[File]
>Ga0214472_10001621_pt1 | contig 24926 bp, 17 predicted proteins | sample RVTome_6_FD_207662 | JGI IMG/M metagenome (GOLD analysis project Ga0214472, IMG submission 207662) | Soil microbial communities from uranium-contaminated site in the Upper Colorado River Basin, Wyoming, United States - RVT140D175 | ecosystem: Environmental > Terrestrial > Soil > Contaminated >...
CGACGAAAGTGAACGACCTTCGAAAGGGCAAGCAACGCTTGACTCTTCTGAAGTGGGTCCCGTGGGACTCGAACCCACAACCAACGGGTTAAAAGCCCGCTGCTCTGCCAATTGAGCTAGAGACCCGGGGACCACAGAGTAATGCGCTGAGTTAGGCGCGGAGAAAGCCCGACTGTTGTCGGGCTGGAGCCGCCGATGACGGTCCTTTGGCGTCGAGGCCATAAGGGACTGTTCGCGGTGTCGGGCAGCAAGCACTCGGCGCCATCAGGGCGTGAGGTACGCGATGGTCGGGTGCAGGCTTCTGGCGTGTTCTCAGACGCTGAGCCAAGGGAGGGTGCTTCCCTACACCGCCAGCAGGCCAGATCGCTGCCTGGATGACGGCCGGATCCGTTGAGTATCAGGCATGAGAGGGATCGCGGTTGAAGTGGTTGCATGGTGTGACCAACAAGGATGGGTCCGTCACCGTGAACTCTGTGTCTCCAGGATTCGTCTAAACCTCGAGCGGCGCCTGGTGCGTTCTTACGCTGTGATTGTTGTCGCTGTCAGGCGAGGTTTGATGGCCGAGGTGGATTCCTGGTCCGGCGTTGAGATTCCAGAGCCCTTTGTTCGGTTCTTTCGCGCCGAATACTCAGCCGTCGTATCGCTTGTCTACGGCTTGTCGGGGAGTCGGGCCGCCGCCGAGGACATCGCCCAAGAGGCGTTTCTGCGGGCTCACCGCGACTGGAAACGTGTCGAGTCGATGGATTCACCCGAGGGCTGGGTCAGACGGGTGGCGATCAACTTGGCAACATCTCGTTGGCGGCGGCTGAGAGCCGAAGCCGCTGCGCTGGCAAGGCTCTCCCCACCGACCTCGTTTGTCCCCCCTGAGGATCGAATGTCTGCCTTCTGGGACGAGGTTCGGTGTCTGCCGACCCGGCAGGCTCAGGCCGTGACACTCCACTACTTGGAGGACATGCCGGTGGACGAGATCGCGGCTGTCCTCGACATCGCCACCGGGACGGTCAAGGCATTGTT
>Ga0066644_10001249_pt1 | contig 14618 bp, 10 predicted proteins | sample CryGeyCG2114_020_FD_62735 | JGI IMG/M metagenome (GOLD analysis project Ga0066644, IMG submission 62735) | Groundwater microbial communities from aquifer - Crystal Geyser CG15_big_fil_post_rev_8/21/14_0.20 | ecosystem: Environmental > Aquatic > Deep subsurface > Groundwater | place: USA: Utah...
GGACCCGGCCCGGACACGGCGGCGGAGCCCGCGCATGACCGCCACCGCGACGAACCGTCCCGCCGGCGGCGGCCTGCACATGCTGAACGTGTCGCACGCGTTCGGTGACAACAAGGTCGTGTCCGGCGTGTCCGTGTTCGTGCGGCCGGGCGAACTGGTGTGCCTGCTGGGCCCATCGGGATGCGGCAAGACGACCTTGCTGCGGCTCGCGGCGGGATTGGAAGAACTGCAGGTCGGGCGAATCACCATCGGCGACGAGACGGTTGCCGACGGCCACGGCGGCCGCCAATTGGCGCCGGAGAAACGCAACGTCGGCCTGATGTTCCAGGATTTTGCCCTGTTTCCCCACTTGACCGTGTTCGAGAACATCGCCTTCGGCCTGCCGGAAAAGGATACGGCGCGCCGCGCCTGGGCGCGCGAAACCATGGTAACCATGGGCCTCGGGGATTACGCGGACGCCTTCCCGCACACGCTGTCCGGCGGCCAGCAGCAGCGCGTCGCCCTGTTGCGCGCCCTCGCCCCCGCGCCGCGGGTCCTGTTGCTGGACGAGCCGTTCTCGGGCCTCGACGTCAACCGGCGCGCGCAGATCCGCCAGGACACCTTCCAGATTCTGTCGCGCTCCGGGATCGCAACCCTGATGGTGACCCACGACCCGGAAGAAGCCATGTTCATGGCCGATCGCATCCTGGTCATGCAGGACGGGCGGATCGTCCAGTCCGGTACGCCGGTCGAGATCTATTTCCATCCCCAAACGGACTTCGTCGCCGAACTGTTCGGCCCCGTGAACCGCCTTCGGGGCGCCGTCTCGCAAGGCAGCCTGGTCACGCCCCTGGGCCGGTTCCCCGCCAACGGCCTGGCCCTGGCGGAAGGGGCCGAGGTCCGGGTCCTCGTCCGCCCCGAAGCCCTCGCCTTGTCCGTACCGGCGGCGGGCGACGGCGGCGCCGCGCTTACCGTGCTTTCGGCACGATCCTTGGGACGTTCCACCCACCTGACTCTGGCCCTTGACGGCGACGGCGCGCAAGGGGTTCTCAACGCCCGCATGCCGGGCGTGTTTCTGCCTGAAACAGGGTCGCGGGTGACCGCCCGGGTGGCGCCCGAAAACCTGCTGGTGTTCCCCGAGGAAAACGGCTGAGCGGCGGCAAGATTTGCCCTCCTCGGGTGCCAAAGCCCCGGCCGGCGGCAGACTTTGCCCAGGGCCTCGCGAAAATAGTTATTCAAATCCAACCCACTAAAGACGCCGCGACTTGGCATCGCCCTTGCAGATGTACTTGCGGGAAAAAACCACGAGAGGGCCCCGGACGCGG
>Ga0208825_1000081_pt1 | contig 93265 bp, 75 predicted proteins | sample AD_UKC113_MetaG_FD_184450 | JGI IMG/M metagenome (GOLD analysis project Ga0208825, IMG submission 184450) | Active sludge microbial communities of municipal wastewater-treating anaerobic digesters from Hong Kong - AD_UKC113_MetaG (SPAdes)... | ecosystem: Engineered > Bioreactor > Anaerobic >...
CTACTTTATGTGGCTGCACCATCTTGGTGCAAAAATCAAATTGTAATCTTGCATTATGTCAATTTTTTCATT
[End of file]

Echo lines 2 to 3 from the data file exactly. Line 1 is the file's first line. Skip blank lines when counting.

CGACGAAAGTGAACGACCTTCGAAAGGGCAAGCAACGCTTGACTCTTCTGAAGTGGGTCCCGTGGGACTCGAACCCACAACCAACGGGTTAAAAGCCCGCTGCTCTGCCAATTGAGCTAGAGACCCGGGGACCACAGAGTAATGCGCTGAGTTAGGCGCGGAGAAAGCCCGACTGTTGTCGGGCTGGAGCCGCCGATGACGGTCCTTTGGCGTCGAGGCCATAAGGGACTGTTCGCGGTGTCGGGCAGCAAGCACTCGGCGCCATCAGGGCGTGAGGTACGCGATGGTCGGGTGCAGGCTTCTGGCGTGTTCTCAGACGCTGAGCCAAGGGAGGGTGCTTCCCTACACCGCCAGCAGGCCAGATCGCTGCCTGGATGACGGCCGGATCCGTTGAGTATCAGGCATGAGAGGGATCGCGGTTGAAGTGGTTGCATGGTGTGACCAACAAGGATGGGTCCGTCACCGTGAACTCTGTGTCTCCAGGATTCGTCTAAACCTCGAGCGGCGCCTGGTGCGTTCTTACGCTGTGATTGTTGTCGCTGTCAGGCGAGGTTTGATGGCCGAGGTGGATTCCTGGTCCGGCGTTGAGATTCCAGAGCCCTTTGTTCGGTTCTTTCGCGCCGAATACTCAGCCGTCGTATCGCTTGTCTACGGCTTGTCGGGGAGTCGGGCCGCCGCCGAGGACATCGCCCAAGAGGCGTTTCTGCGGGCTCACCGCGACTGGAAACGTGTCGAGTCGATGGATTCACCCGAGGGCTGGGTCAGACGGGTGGCGATCAACTTGGCAACATCTCGTTGGCGGCGGCTGAGAGCCGAAGCCGCTGCGCTGGCAAGGCTCTCCCCACCGACCTCGTTTGTCCCCCCTGAGGATCGAATGTCTGCCTTCTGGGACGAGGTTCGGTGTCTGCCGACCCGGCAGGCTCAGGCCGTGACACTCCACTACTTGGAGGACATGCCGGTGGACGAGATCGCGGCTGTCCTCGACATCGCCACCGGGACGGTCAAGGCATTGTT
>Ga0066644_10001249_pt1 | contig 14618 bp, 10 predicted proteins | sample CryGeyCG2114_020_FD_62735 | JGI IMG/M metagenome (GOLD analysis project Ga0066644, IMG submission 62735) | Groundwater microbial communities from aquifer - Crystal Geyser CG15_big_fil_post_rev_8/21/14_0.20 | ecosystem: Environmental > Aquatic > Deep subsurface > Groundwater | place: USA: Utah...